Is Hollywood's blockbuster model broken?
- 27 December 2013
- From the section Business
It may have lacked a generation-defining event movie like 1977's Star Wars, or even a technological groundbreaker like 2009's Avatar, but 2013 was still the year of the Hollywood blockbuster.
This year, 26 films costing more than $100m (£61m) each were released by the major Hollywood studios - more than ever before. They are likely to have raked in tens of billions of dollars in worldwide box office revenues as a result - close to the record $35bn (£21.5bn) delivered in 2012.
Some of the films did badly. The Lone Ranger, starring Johnny Depp, barely made back the $250m it cost to make. But the hits outweighed the flops: Iron Man 3 took $1.2bn in box office receipts around the world, topping the charts and making it the fifth highest-grossing film of all time.
But despite the runaway successes, there are concerns within Tinseltown that blockbuster budgets are getting dangerously high.
"There's eventually going to be an implosion, or a big meltdown," said Hollywood elder statesman Steven Spielberg in a speech earlier this year. "Three or four or maybe even a half dozen mega-budget movies are going to go crashing into the ground, and that's going to change the paradigm."
It has happened before. In 1980, Heaven's Gate effectively bankrupted United Artists. The budget for the sprawling Western got out of control, the film bombed, and the studio was forced into a takeover by MGM.
The irony is that Spielberg almost singlehandedly invented the blockbuster genre. When his film Jaws was released in 1975, Hollywood realised that making a few big-budget films a year that appealed to the masses was more lucrative than making dozens of smaller ones, and a business model was born. Since then budgets have soared and artistic merit has taken a back seat.
Hollywood watchers say it's a statistical certainty that another bomb to rival Heaven's Gate, or even 1995's Waterworld, is around the corner. But the difference, they say, is that modern Hollywood studios are equipped to cope.
After a wave of acquisitions in the 80s and 90s, the six "majors" that dominate global box office are now parts of massive media conglomerates. They have found ways to both boost profitability of their films and mitigate the risks associated with making such huge investments.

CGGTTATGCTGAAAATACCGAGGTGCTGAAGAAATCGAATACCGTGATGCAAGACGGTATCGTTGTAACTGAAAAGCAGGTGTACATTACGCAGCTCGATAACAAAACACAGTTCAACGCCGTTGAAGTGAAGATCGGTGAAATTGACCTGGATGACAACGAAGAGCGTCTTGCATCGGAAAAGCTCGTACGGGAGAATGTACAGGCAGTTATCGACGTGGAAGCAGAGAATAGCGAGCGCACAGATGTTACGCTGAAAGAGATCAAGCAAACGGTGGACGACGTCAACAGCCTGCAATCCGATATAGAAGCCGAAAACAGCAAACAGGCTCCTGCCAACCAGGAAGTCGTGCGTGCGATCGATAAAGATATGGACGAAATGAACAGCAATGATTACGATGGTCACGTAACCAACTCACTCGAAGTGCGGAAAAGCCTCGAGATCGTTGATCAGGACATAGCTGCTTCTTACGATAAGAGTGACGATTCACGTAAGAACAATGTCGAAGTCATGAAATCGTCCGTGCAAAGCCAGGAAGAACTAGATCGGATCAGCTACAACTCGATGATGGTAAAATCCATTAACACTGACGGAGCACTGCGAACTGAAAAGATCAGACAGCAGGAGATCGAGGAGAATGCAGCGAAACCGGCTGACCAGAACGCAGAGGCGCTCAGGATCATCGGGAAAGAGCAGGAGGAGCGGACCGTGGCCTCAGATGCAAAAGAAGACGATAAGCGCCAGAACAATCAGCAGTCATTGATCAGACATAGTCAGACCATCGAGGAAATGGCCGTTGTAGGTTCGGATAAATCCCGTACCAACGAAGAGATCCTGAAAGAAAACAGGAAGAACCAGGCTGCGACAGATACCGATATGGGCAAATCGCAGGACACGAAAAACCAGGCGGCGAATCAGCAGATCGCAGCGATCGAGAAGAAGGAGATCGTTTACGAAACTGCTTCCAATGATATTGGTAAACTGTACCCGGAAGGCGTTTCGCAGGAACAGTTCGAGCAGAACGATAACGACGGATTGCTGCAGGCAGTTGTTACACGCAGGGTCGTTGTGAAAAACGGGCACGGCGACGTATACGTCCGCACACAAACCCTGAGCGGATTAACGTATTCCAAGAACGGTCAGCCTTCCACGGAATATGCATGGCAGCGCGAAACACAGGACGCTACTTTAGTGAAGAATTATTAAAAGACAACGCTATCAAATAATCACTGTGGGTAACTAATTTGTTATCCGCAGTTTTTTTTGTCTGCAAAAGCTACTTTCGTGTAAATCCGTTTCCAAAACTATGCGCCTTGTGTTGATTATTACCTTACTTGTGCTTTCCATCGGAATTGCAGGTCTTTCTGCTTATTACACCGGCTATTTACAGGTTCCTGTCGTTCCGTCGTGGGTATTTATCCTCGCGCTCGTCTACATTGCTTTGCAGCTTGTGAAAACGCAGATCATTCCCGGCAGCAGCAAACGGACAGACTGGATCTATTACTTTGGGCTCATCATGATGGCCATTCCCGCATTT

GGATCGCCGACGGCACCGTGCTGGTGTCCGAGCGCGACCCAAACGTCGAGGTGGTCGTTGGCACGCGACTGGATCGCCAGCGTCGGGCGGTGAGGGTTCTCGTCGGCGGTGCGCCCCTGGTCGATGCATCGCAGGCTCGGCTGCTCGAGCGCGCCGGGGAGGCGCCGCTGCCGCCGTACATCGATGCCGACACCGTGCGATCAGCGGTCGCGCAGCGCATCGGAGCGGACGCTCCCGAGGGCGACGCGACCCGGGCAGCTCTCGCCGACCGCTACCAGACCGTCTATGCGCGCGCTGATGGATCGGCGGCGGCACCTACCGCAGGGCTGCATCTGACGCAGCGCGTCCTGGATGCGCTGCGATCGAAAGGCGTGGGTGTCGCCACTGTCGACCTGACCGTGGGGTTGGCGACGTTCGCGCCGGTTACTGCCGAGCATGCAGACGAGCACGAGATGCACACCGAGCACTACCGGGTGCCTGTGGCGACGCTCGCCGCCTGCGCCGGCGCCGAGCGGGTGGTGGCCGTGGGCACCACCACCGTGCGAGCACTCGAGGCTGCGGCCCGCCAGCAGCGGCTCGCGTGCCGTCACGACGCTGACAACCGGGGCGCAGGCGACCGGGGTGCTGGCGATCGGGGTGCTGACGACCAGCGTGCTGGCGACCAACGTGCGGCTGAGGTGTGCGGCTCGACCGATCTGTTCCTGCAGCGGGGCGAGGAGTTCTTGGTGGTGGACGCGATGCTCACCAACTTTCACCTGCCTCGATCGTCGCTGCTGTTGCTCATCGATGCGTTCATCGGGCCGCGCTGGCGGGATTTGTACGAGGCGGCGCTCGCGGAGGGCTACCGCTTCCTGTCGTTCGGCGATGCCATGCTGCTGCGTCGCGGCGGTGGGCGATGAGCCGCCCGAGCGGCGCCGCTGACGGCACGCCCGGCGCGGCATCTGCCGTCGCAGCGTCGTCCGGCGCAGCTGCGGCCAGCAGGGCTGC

The first thing the studios have done is spread the risk by getting dozens of smaller production companies to invest alongside them, reducing their exposure to a potential flop.
The second thing is that they have made the success of their films almost a sure thing.
Recent research by British film academics John Sedgwick and Mike Pokorny has found that not only have blockbuster films become more profitable over the past 20 years, they have become more reliably profitable: in the late 80s just 50% of major studio films turned a profit. In 2009 it was 90%. Flops have become rare.
"[Studios] are ruthlessly good at getting returns from their investments," Prof Sedgwick says. "Hollywood has got better and better at it. The more you spend, the more you get back. It seems to me to be an extraordinarily successful model."
How have the studios achieved this?
The first step has been to generate new revenue streams. In the early days of Hollywood, 100% of revenues came from ticket sales. Now it's just 20%. The rest of the money comes from television licensing, DVD sales, merchandising and other commercial deals.
"Blockbuster films are not really films," says Charles Acland, a professor of communication studies at Concordia University in Montreal, and author of the book Screen Traffic. "They are in fact very elaborate 'tent-pole' business models that connect all sorts of different commodities in all sorts of different industries."
The second step has been to look beyond the domestic US market, where cinema audiences aren't really growing, and look overseas to developing markets such as China.
Iron Man 3 earned two-thirds of its revenues outside of the US. The Chinese version of the film even had four extra minutes of footage, featuring Chinese actors and half a dozen Chinese product placements.
Finally, the studios have become incredibly risk-averse in terms of the types of films they produce. Instead of taking a chance on new directors and original ideas, they produce tried-and-tested franchises, remakes and book adaptations.
A look at this year's top 10 highest-grossing films reveals just two original screenplays - animation The Croods and 3D epic Gravity. In both 2012 and 2011 there were none in the top 10.
As a mark of the power of the franchise, The Amazing Spider-Man was released last year, and Sony has already pencilled in dates for The Amazing Spider-Man 2, 3 and 4 stretching until May 2018.
That's on top of Spider-Man 1, 2 and 3 released between 2002 and 2007.
Hollywood faces challenges. Executives are sweating over a virtual collapse in DVD sales in recent years amid the growth of online streaming services such as Netflix. The major conglomerates that control the studios are seeing profits faster at their television arms than in the film industry, and are cutting costs.
But perhaps the more worrying long-term problem is what Charles Acland calls "aesthetic bankruptcy". The blockbuster business model necessarily leads to making bad movies.
The perception that Hollywood peddles lowest common denominator crowd-pleasers at the expense of "serious" cinema means screenwriting talent is increasingly moving over to television. This year director Steven Soderbergh threatened to quit altogether.
But while blockbuster franchises continue to bring in billions worldwide, there is little sign that Hollywood will change its ways.
"If you want a shared communal experience of the film that everybody's talking about right now, then you go to the movie theatre," Prof Acland says. "The blockbuster is very stable in Hollywood. It's not going to go away any time soon."